Your cart is currently empty.
2006, English
11×18 cm, 255 pages, 50 b/w ill., softcover
ISBN 978-1-933128-13-9
NIFCA - Nordic Institute for Contemporary Art in collaboration with the Academy of Fine Arts Helsinki, Van Abbemuseum, Eindhoven and Montana, Denmark.
Out of print

The book Self-organisation / counter-economic strategies was initiated by the artists’ group Superflex, but it is not about them. It is about the many approaches to the creation, dissemination and maintenance of alternative models for social and economic organisation, and the practical and theoretical implications, consequences and possibilities of these self-organised structures. The counter-economic strategies presented here are alternatives to classical capitalist economic organisation that exploit, or have been produced by, the existing global economic system.


Essays by ten writers cover a wide cross-section of activity, from new approaches to intellectual property and the implications of the free/open source software movement to political activism and the de facto self-organisation embodied in informal architecture and the so-called black economy.


Self-organisation / counter-economic strategies is not a comprehensive overview or an attempt to unify these diverse interpretations. It is intended as a toolbox of ideas, situations and approaches, and includes many practical examples.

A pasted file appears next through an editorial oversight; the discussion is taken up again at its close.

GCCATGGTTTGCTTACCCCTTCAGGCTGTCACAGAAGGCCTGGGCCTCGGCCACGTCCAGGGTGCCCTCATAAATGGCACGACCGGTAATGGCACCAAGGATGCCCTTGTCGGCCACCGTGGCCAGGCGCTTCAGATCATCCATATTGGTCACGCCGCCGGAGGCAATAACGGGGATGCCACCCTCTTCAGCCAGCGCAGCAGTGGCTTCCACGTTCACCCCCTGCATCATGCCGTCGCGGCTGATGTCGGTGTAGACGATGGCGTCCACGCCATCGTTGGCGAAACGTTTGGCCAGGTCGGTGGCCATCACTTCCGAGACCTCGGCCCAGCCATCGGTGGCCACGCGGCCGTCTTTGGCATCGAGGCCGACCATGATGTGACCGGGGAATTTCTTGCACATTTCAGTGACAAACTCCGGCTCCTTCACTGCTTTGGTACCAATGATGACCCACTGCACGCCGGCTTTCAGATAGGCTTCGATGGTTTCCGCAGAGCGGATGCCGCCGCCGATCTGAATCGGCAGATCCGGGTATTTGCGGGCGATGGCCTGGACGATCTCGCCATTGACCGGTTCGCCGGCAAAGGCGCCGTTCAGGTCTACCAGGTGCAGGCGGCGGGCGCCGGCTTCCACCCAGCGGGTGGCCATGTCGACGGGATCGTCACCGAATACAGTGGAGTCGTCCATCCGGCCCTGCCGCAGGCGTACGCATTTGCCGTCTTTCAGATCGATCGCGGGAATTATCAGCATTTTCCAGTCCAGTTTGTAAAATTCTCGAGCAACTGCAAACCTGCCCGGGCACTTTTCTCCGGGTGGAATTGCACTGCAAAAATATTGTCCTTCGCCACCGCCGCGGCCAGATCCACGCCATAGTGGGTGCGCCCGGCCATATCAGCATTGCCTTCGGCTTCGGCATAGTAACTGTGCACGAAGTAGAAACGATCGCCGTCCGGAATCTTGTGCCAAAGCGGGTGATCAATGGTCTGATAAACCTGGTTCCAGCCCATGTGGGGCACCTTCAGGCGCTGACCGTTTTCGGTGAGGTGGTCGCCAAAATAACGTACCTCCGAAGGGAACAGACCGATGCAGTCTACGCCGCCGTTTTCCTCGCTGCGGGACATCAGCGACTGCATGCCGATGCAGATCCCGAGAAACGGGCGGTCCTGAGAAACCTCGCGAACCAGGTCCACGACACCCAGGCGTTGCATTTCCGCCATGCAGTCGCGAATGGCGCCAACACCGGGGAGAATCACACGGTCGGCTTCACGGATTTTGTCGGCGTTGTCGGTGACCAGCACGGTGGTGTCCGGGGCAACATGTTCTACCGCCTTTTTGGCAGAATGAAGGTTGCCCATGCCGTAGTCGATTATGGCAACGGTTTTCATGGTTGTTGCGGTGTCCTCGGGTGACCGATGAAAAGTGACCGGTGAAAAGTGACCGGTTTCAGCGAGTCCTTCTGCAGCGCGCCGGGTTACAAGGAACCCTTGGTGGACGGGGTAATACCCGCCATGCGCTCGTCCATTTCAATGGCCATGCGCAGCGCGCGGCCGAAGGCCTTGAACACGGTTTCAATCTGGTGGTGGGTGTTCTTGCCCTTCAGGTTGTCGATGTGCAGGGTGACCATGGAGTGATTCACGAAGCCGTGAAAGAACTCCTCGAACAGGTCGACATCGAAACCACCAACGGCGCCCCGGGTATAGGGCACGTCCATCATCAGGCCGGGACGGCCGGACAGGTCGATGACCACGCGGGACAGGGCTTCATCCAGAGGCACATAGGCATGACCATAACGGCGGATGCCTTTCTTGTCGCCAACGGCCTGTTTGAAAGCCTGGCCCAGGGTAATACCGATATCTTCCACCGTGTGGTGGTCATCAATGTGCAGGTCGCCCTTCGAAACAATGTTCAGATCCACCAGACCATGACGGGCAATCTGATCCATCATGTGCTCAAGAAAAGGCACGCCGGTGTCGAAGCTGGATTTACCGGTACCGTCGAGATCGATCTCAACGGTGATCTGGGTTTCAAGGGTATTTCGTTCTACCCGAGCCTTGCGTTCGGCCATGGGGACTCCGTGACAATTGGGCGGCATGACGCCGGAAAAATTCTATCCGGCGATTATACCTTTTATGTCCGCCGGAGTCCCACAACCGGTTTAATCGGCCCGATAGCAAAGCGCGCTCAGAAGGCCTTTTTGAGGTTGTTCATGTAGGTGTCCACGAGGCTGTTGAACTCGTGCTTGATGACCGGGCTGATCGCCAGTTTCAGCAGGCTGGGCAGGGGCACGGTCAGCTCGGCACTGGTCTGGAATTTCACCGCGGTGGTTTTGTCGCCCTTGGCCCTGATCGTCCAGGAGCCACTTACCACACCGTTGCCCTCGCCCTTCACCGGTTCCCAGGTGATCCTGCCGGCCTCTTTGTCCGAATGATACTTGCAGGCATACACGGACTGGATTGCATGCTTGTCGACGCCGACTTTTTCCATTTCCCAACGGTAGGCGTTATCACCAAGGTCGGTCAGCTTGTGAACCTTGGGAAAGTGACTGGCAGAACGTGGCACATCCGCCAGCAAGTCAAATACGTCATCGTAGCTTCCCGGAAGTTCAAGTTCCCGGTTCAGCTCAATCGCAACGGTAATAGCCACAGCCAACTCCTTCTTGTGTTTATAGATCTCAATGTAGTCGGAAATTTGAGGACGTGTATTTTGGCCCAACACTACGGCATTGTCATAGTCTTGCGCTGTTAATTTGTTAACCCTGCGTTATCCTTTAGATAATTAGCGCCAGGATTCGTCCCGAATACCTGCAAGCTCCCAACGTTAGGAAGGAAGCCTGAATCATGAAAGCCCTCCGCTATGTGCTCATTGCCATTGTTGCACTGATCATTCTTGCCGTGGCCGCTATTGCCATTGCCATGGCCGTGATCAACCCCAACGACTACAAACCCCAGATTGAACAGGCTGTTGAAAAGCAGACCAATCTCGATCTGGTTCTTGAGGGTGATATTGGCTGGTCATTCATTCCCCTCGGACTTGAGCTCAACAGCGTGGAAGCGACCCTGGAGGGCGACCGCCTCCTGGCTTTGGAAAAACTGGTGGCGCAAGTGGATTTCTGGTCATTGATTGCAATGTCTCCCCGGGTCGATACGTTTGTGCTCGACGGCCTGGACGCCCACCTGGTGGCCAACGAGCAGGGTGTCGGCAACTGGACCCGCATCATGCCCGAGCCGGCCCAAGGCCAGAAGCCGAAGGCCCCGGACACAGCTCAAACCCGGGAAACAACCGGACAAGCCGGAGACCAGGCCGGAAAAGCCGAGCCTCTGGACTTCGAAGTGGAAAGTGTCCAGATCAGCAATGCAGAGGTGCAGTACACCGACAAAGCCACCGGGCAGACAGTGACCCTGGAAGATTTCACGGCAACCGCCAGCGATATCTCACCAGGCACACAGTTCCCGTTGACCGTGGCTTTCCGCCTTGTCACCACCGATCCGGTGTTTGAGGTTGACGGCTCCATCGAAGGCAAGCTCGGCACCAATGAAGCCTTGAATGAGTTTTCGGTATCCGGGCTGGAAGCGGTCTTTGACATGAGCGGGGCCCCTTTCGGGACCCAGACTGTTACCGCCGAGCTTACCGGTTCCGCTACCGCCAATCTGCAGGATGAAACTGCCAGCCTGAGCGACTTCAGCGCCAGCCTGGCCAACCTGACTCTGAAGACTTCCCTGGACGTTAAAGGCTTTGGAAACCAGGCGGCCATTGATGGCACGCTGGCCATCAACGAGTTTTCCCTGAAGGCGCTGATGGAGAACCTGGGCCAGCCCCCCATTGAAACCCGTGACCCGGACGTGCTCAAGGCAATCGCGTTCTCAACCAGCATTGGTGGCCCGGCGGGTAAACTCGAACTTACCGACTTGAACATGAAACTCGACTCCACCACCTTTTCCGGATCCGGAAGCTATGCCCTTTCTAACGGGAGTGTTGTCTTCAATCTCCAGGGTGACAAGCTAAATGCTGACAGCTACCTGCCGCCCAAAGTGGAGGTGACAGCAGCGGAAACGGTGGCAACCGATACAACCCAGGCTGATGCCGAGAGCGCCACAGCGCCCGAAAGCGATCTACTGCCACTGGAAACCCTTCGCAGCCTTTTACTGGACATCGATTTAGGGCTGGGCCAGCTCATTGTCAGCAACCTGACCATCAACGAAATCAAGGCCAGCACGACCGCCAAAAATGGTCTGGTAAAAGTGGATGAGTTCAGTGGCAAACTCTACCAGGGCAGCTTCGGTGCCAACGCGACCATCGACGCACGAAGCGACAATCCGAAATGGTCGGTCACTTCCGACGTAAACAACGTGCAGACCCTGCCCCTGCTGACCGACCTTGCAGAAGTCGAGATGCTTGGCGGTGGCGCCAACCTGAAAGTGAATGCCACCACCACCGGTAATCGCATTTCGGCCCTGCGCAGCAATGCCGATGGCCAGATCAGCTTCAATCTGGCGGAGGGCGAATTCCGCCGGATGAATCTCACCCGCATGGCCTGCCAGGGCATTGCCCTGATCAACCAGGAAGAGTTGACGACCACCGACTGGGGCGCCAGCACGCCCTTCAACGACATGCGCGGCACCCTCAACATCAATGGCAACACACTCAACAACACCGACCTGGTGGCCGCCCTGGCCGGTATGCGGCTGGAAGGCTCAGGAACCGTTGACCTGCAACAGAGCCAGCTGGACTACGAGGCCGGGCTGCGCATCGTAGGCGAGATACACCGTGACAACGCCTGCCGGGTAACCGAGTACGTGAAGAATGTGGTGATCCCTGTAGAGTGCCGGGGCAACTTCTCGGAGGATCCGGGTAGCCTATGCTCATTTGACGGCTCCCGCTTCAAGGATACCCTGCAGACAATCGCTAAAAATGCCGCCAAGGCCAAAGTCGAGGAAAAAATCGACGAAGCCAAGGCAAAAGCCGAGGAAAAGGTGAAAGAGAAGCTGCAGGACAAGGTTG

Commissioned texts include Will Bradley on GuaranaPower, Anupam Chander & Madhavi Sunder on fan fiction and intellectual property, Bruno Comparato on the Landless Workers' Movement in Brazil, Mika Hannula on self-organisation and civil society, Alfonso Hernández on the barrio of Tepito in Mexico City, Susan Kelly on “What is to be done?”, Lawrence Lessig on problems with copyright law, Marjetica Potrč on parallelism and fragmentation in the Western Balkans and the EU, and Tere Vadén on the future of information societies, plus interviews with Craig Baldwin (A.T.A. Gallery, Other Cinema), Brett Bloom (Temporary Services, Mess Hall), Sasha Costanza-Chock (Indymedia), Adrienne Lauby (Free Speech Radio News), and Nigel Parry (Electronic Intifada).